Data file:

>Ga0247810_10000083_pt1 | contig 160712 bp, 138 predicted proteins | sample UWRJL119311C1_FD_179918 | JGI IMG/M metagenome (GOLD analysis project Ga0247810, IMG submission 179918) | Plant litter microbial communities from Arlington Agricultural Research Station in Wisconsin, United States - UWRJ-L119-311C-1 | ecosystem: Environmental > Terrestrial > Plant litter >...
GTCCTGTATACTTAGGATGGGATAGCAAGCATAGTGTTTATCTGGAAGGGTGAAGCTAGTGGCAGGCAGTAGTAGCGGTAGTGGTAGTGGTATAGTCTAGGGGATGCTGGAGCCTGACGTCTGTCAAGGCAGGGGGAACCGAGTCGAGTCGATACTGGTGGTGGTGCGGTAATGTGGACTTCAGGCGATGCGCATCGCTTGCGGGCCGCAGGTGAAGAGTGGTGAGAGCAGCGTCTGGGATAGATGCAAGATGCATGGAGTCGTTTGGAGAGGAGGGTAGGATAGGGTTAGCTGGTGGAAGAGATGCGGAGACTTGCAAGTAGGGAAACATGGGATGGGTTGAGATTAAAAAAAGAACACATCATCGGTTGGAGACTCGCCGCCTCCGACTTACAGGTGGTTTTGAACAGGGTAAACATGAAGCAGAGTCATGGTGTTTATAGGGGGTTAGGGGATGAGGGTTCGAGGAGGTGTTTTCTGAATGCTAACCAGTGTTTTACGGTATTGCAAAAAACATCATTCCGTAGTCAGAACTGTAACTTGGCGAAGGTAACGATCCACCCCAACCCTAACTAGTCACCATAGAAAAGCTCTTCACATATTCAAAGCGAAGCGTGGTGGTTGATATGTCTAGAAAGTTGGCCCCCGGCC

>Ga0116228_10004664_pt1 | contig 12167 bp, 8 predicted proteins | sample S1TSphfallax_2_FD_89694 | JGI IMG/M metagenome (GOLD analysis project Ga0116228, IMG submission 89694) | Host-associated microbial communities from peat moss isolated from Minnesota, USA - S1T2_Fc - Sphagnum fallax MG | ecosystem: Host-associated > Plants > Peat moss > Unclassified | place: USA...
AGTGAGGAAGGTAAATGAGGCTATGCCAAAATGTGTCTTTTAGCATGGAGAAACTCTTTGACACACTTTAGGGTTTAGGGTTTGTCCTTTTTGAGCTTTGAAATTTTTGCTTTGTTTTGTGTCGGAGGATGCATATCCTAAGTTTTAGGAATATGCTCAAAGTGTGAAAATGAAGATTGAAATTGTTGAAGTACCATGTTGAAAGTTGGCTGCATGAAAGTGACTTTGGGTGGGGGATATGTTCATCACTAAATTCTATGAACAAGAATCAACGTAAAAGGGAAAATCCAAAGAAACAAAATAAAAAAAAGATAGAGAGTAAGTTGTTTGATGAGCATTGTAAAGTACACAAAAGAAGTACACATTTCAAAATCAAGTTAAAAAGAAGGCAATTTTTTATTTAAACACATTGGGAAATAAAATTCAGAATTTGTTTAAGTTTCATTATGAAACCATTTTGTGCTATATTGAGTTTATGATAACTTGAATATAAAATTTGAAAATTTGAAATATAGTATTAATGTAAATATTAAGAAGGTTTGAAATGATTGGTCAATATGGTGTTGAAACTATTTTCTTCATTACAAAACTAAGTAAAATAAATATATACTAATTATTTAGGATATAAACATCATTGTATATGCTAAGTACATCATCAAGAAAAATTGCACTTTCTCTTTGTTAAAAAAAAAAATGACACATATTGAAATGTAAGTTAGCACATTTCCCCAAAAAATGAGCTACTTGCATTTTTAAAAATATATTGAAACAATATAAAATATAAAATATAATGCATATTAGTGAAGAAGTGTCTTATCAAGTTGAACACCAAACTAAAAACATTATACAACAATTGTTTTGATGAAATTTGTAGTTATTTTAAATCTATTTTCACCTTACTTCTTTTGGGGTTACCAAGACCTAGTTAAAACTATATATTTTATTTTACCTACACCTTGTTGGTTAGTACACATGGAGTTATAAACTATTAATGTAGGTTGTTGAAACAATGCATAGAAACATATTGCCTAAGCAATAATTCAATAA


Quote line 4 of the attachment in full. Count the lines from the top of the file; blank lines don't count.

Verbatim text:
AGTGAGGAAGGTAAATGAGGCTATGCCAAAATGTGTCTTTTAGCATGGAGAAACTCTTTGACACACTTTAGGGTTTAGGGTTTGTCCTTTTTGAGCTTTGAAATTTTTGCTTTGTTTTGTGTCGGAGGATGCATATCCTAAGTTTTAGGAATATGCTCAAAGTGTGAAAATGAAGATTGAAATTGTTGAAGTACCATGTTGAAAGTTGGCTGCATGAAAGTGACTTTGGGTGGGGGATATGTTCATCACTAAATTCTATGAACAAGAATCAACGTAAAAGGGAAAATCCAAAGAAACAAAATAAAAAAAAGATAGAGAGTAAGTTGTTTGATGAGCATTGTAAAGTACACAAAAGAAGTACACATTTCAAAATCAAGTTAAAAAGAAGGCAATTTTTTATTTAAACACATTGGGAAATAAAATTCAGAATTTGTTTAAGTTTCATTATGAAACCATTTTGTGCTATATTGAGTTTATGATAACTTGAATATAAAATTTGAAAATTTGAAATATAGTATTAATGTAAATATTAAGAAGGTTTGAAATGATTGGTCAATATGGTGTTGAAACTATTTTCTTCATTACAAAACTAAGTAAAATAAATATATACTAATTATTTAGGATATAAACATCATTGTATATGCTAAGTACATCATCAAGAAAAATTGCACTTTCTCTTTGTTAAAAAAAAAAATGACACATATTGAAATGTAAGTTAGCACATTTCCCCAAAAAATGAGCTACTTGCATTTTTAAAAATATATTGAAACAATATAAAATATAAAATATAATGCATATTAGTGAAGAAGTGTCTTATCAAGTTGAACACCAAACTAAAAACATTATACAACAATTGTTTTGATGAAATTTGTAGTTATTTTAAATCTATTTTCACCTTACTTCTTTTGGGGTTACCAAGACCTAGTTAAAACTATATATTTTATTTTACCTACACCTTGTTGGTTAGTACACATGGAGTTATAAACTATTAATGTAGGTTGTTGAAACAATGCATAGAAACATATTGCCTAAGCAATAATTCAATAA